Lead is dangerous to young children, and many parents are aware of how to protect their children from the most common sources of lead exposure in the home. San Diego State University researchers report on an overlooked source of lead exposure: tobacco smoke residue, also known as thirdhand smoke.
November, 18 2020
By: Katherine Greiner
Lead is dangerous, especially to babies and young children. It is well known that young children who are exposed to lead have learning difficulties and behavior problems, which often contribute to poor school performance. Children are exposed to lead when they breathe in or swallow dust from old lead-based paint or drink water from lead pipes. Lead is also found in some children’s toys and jewelry, and in some imported candies or home remedies. What makes lead a particularly challenging problem is that there is no safe level of exposure, and its effects are irreversible.
Public health efforts across the country focus on preventing lead exposure by removing sources of lead from children’s environments. New research from a group of researchers at San Diego State University, led by Dr. Georg Matt, highlights an overlooked source of lead: tobacco smoke residue also known as thirdhand smoke.
Lead is found naturally in soil. As tobacco plants grow in soil that contains lead, the lead comes out of the soil and transfers into the plant material itself. When tobacco is dried and then smoked, lead becomes part of the tobacco smoke inhaled by the smoker and spread throughout the home in secondhand smoke. Dr. Matt explains, “We know that once smoking is over and the secondhand smoke has cleared, the particles in that smoke settle into house dust and on surfaces. The toxic substances in this residue can be found in house dust and on surfaces years later and are incredibly difficult to remove, making it possible to expose people long after the smoker has gone. We wanted to see if lead remained in house dust as part of the toxic mixture of thirdhand smoke residue.”
In this study, to be published in the Journal of Trace Elements in Medicine and Biology, Dr. Matt and his team tested dust and surfaces in the homes of 60 non-smoking families living in multiunit housing for levels of nicotine, used as an indicator for thirdhand tobacco smoke residue. Dust was collected via vacuum, and surface samples were collected using wipes. The samples were analyzed in the laboratory at the School of Public Health at San Diego State University under the direction of Dr. Eunha Hoh.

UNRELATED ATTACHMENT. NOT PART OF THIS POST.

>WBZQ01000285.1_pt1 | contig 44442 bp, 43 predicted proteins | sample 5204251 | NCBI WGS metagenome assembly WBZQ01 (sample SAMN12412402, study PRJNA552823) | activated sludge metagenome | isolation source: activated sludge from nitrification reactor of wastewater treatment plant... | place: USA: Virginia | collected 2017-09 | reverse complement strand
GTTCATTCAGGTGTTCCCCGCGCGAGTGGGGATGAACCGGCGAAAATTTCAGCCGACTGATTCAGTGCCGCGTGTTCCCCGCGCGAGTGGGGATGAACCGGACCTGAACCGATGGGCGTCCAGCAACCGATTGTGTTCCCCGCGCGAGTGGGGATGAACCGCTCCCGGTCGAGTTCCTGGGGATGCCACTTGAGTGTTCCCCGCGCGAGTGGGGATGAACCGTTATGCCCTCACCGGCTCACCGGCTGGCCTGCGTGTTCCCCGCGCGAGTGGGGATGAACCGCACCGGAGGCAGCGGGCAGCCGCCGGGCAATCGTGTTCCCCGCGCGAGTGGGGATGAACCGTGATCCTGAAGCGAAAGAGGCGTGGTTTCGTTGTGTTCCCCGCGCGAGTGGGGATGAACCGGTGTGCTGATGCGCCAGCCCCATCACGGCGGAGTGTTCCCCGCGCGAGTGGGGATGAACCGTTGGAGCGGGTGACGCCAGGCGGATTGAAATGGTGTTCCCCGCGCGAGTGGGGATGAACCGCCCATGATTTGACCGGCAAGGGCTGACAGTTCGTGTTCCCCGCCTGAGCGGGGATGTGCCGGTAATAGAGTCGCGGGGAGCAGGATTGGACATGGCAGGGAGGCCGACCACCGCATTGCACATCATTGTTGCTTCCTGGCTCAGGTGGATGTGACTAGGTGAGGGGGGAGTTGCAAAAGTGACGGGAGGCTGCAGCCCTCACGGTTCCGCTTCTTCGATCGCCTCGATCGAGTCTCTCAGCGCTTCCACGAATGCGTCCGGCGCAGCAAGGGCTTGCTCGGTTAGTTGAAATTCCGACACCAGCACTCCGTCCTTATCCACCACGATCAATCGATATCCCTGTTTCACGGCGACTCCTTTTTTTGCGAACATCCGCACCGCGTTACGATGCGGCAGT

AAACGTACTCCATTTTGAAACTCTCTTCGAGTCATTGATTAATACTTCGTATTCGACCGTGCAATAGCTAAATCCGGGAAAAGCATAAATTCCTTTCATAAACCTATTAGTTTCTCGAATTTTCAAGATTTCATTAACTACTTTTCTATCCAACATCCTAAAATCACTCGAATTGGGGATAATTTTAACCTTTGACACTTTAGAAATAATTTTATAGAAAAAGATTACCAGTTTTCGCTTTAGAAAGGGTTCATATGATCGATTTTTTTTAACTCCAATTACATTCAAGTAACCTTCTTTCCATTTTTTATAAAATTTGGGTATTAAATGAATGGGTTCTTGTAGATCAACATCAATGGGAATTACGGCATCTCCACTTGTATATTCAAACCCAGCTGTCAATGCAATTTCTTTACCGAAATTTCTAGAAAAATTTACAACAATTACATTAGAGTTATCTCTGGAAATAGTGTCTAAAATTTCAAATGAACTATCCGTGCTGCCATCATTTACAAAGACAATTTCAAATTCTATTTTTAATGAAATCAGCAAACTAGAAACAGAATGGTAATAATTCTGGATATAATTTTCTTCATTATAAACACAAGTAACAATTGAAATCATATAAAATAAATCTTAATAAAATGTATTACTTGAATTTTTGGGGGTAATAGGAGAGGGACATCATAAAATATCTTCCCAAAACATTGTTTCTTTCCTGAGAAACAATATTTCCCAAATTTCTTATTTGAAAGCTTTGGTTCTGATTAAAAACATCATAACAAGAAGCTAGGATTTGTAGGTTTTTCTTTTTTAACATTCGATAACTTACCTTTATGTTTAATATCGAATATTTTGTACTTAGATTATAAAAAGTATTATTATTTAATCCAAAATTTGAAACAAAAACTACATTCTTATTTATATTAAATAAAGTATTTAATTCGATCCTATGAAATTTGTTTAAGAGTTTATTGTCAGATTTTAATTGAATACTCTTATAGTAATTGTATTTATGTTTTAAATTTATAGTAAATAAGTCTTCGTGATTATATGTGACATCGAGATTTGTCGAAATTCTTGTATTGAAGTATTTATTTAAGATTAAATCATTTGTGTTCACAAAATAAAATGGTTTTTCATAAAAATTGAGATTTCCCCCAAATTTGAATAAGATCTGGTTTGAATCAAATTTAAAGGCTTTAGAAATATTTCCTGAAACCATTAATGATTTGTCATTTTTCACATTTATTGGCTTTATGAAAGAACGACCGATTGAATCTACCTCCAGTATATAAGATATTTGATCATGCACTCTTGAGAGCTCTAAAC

The results show that homes with higher levels of nicotine also had higher levels of lead, and homes with lower levels of nicotine also had lower levels of lead. Because nicotine is specific to tobacco smoke, the findings suggest that the lead found in the dust of apartments where no one smoked had been left behind by a tenant who smoked in the unit before they moved in or was drifting in from the nearby units of people who smoked. Although levels of lead in the dust were below the US Environmental Protection Agency’s proposed hazard level for lead in dust, the study shows another source of lead exposure that should be considered in public health efforts to prevent lead poisoning in children.
As the use of heavy metals has been banned in many consumer products in North America and Europe, it is important to keep in mind that indoor tobacco use remains a significant sources of lead pollution in home environments. While the best way to prevent new buildup of lead, nicotine, and many other harmful substances is to stop smoking, smoking bans and cessation will not address existing thirdhand smoke contamination.
Dr. Matt continues, “This is of particular concern for residents of low-income multiunit housing, who are already at higher risk for health concerns associated with heavy metals, and frequently have fewer resources to address the situation if they learn their home is contaminated. It is important that healthy homes programs include smoking bans to prevent thirdhand smoke from building up, but also to include plans for remediation of existing pollution to ensure residents have a safe place to call home.”